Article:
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Author Topic: The Dynion Mwyn  (Read 4249 times)

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Wricker Dreadtemper

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The Dynion Mwyn
« on: February 28, 2014, 02:34:03 AM »

The following quote box is from this thread in the Introduction forum:

Wricker Dreadtemper, I nosed around a bit, and I have to tell you The Dynion Mwyn Tradition of Witchcraft looks to me like it was made up about 10 minutes ago by a couple of high school kids. Just for starters, they have Nimue as a Corn Queen? Corn is a New World food, not Welsh, and Nimue was a witch not a goddess. That's just one example and it doesn't bode well. [...]

Here's another one for you Wricker.  The Goddess Donn (Danu) is represented by a winged ankh?  Come again?  I don't even...

Regarding corn, from A Popular History of the Ancient Britons or the Welsh People (Sir John Evans, 1901):

"The great traveler, Pythias, came into Britain about the year 330 B.C., and visited many parts of the island, and sailed along the coast to the north. He visted the country twice, and saw more of it than any other ancient visitor. In the course of his travels he noticed the condition of the country, and especially its agriculture. The book containing the history of his travels has been lost, but portions of it have been preserved in the works of some ancient authors. He visited especially the south-east, and there he saw much corn in the fields, and observed that the farmers gathered the sheaves into large barns where the threshing was done. He remarked that, owing to the absence of much sun and presence of much rain and many clouds, the threshing could not be done in the open air, as in countries of brighter sun and more genial climate. He also remarked that further north corn could not be grown. The country, he observed,  consisted mostly of forest and marsh, but there were open spaces cleared in the forests for the cattle and the sheep where they were kept and fed. Another traveler, a Greek, who came to Britain 200 years later, was Posidonius, whose testimony has been preserved by Diadorus Siculus. According to him, the harvest consisted of cutting the ears of the corn off, and storing them in the ground, and taking them therefrom daily and prepared for food, the oldest taken first. This testimony was different from that of Pythias given above. Probably they applied to different portions of the country, where customs differed in varied climes and among different tribes."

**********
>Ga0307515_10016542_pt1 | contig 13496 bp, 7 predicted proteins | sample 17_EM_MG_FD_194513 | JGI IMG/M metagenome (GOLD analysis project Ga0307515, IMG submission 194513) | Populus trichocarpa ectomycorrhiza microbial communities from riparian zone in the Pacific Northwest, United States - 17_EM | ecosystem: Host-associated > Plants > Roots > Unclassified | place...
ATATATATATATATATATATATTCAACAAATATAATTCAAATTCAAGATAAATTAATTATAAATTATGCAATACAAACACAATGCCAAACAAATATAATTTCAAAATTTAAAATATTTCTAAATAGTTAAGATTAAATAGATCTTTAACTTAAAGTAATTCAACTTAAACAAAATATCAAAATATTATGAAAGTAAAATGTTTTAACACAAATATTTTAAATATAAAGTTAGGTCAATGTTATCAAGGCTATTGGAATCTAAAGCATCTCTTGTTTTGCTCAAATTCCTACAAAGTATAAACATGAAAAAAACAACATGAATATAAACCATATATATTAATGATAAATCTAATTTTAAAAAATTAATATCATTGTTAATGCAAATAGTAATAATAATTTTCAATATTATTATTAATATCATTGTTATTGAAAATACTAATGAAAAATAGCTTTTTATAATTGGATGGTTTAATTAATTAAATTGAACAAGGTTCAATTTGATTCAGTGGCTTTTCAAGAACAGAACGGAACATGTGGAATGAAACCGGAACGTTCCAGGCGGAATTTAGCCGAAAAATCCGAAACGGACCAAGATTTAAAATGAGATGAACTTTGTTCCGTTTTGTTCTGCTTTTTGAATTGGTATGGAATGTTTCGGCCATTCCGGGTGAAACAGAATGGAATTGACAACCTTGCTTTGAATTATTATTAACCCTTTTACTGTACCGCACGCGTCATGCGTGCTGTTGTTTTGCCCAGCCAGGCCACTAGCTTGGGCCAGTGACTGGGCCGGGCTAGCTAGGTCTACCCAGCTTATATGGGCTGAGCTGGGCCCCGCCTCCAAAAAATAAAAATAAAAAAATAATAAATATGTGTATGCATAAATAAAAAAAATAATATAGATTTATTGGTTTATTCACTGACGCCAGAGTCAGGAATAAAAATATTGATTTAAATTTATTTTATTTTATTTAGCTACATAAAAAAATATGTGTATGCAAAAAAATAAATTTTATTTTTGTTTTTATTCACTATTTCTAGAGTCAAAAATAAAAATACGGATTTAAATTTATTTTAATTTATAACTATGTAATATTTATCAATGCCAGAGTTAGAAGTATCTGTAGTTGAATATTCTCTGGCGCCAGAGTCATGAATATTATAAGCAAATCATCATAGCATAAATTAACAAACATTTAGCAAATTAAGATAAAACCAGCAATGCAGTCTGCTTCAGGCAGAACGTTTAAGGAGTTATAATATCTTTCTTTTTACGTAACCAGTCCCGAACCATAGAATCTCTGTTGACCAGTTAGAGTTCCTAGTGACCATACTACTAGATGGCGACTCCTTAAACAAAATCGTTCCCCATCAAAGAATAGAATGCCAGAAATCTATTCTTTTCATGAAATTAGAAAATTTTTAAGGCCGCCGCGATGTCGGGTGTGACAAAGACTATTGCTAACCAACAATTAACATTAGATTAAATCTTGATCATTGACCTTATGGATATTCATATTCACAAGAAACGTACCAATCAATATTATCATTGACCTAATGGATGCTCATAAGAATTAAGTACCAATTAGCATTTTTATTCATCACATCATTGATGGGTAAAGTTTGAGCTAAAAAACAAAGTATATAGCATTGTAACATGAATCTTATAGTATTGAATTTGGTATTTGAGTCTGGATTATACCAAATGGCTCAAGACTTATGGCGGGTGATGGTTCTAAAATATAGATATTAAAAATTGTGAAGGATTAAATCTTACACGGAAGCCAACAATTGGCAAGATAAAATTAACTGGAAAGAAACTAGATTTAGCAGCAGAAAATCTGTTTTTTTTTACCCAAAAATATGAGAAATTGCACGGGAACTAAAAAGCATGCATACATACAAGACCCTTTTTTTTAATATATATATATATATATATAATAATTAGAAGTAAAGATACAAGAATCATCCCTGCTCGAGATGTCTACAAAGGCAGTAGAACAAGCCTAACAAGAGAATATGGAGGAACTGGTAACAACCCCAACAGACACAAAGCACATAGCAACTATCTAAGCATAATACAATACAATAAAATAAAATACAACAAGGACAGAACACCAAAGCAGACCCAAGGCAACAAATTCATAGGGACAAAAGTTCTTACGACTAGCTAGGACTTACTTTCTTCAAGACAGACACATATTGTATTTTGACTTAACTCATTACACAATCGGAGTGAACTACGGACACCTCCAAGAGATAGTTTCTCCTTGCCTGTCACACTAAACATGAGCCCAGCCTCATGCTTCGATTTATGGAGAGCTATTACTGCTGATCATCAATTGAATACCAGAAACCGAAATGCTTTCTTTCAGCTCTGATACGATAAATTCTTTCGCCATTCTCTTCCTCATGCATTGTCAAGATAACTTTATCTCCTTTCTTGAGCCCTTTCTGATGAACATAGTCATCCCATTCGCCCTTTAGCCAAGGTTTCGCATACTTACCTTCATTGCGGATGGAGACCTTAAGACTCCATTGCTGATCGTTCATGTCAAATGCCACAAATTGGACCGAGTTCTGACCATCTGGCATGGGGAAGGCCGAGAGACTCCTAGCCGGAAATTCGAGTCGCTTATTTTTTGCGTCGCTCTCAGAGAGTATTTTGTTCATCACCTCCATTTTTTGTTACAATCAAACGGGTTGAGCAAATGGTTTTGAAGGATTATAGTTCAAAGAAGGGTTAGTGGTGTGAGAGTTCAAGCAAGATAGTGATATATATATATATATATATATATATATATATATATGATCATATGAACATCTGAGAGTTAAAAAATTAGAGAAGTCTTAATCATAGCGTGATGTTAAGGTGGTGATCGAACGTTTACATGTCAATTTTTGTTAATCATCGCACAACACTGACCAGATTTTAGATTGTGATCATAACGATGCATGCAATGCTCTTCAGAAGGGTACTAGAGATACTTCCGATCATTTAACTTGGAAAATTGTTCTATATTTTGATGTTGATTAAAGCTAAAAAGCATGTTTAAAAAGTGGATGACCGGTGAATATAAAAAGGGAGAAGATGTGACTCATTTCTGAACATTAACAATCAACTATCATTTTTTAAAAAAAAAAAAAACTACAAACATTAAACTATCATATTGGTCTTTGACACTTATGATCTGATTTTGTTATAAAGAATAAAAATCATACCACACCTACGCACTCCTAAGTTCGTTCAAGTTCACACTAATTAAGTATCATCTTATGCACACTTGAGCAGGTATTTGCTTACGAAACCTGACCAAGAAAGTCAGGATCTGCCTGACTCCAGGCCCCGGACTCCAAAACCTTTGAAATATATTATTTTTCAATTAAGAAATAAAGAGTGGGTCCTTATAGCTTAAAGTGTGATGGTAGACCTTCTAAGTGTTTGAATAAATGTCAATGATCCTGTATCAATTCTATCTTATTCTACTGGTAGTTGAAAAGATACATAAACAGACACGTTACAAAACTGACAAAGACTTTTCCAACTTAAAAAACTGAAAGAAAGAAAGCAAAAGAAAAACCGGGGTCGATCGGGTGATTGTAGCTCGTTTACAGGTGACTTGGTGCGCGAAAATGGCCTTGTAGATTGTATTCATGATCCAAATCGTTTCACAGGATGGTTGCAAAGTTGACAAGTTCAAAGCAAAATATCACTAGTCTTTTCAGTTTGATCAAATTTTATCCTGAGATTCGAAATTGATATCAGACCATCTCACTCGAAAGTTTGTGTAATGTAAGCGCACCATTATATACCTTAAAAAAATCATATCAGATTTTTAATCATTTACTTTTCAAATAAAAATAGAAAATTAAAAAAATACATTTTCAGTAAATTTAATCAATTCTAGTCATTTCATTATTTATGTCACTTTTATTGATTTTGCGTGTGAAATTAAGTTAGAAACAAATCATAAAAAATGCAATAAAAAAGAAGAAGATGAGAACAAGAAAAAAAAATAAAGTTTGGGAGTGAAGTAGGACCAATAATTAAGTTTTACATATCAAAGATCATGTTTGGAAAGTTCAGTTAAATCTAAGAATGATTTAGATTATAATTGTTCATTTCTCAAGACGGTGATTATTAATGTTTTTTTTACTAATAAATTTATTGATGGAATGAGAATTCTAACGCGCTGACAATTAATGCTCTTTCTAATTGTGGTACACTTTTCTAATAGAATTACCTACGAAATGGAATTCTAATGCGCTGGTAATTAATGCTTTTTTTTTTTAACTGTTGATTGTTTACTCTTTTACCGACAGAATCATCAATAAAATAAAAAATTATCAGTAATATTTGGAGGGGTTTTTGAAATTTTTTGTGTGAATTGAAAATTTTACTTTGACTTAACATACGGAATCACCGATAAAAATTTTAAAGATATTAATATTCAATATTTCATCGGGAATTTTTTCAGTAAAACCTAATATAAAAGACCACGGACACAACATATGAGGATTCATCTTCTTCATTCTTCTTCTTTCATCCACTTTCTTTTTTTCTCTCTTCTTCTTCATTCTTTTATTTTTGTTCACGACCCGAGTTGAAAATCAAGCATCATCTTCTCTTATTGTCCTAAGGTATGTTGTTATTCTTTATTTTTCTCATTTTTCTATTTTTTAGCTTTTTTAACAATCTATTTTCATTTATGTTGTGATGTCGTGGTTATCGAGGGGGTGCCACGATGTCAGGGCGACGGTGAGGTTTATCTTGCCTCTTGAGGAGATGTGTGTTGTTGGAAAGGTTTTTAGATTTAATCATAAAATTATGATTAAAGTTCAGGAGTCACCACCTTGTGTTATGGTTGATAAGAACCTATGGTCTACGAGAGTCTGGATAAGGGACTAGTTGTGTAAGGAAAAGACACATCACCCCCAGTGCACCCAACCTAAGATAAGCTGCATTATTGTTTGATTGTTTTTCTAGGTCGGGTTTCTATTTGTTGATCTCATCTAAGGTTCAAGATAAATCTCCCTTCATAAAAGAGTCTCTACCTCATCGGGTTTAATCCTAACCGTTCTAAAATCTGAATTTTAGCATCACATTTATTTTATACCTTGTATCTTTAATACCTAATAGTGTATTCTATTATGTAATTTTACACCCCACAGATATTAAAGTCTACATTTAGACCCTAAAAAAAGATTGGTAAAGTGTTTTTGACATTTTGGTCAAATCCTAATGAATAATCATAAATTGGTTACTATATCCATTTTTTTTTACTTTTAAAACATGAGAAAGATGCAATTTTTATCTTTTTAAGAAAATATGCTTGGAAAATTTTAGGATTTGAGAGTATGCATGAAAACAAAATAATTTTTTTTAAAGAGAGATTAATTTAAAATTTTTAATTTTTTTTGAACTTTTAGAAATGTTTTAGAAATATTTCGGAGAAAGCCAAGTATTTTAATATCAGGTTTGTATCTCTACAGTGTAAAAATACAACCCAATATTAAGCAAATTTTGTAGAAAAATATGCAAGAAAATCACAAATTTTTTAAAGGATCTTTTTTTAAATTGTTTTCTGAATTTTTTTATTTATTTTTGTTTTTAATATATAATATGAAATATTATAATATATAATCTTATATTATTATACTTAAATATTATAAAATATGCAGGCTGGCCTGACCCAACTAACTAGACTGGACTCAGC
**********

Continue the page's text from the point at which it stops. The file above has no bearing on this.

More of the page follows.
So it seems corn was an 'old world' crop as well, and one that was cultivated by ancient Welsh tribes.

However, concerning Nimue's status as Goddess (or an aspect of feminine divinity), I can't speak to your source(s), but I haven't come across that name in association with the Goddess here.

Quote
[...]Although the Goddess is known by many names during the aeons of mankind, the Cymry frequently call the Triple Goddess by the names of Arianrhod for the maiden, Rhiannon for the mother, and Cerridwen for the crone. [...]

These are a few of the names which have been associated with the Goddess:
Artemis, Annis, Anwyn
Brigid, Bridgid, Brigit
Briggett, Bride, Bridley
Bronwyn, Branwen, Cerridwen
Ceridwen, Ceres, Dana
Danu, Daphne, Diane
Dion, Iona, Ione
Isis, Kerry, Kerrie
Leto, Maerie, May
Mai, May, Mary
Marion, Miriam, Melusine
Nana, Nona, Pana
Panu, Tana, Tanya [...]

A cursory google search led me to the article, Some Things I Know About Nimue (by Valerie Walker, originally published in Witch Eye Magazine, 2004).

An excerpt:

"Strangely enough, Nimue, the Maiden aspect of the Triple Goddess, doesn't get written about very much by Feris, especially when contrasted with her opposite number (and occasional Twin) the Blue God. This may simply be that the majority of writers in Feri are gay men, who find the concept of an adolescent boy-god much more appealing than that of a little girl-goddess. Another reason might be that the Maiden is closer to the Crone than to the Mother: in the seasonal cycle, the Crone becomes the Maiden in the spring, and in many myths (e.g., that of Kore/Persephone) the Maiden goes to the Underworld to encounter the Crone and become transformed."

Not a corn thing, but still.

Also, despite the potentially misleading "F(a)eri(e)" designation, according to their official website, that's an American tradition of witchcraft with no apparent affiliation with the Dynion Mwyn.

WRT the winged ankh symbol, there again, I haven't seen it used by my preferred sources.

I will say this, though: I like the similarities between the names Nimue and Ninmah (of ancient Sumerian fame), as well as any and all winged symbols (please, don't ask why).
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C_A

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Re: The Dynion Mwyn
« Reply #1 on: February 28, 2014, 02:48:05 AM »

The term "corn", even used in the context of your quoted material, represented any cereal crop with a kernel.  Wheat and barley kernels were also referred to as "corn".  New World "maize" is, (and was), a New World crop.

As to Nimue, well, she was many things.  A G-ddess?  No.  People, (especially "auteurs"), come up with stuff sometimes, though, don't they?  I mean, there are those who worship the Virgin Mary, Helen of Troy, Morgan La Fey and even, (this is true...happened back when I facilitated an interfaith discussion group), Pocahontas.  None of the sisters were G-desses.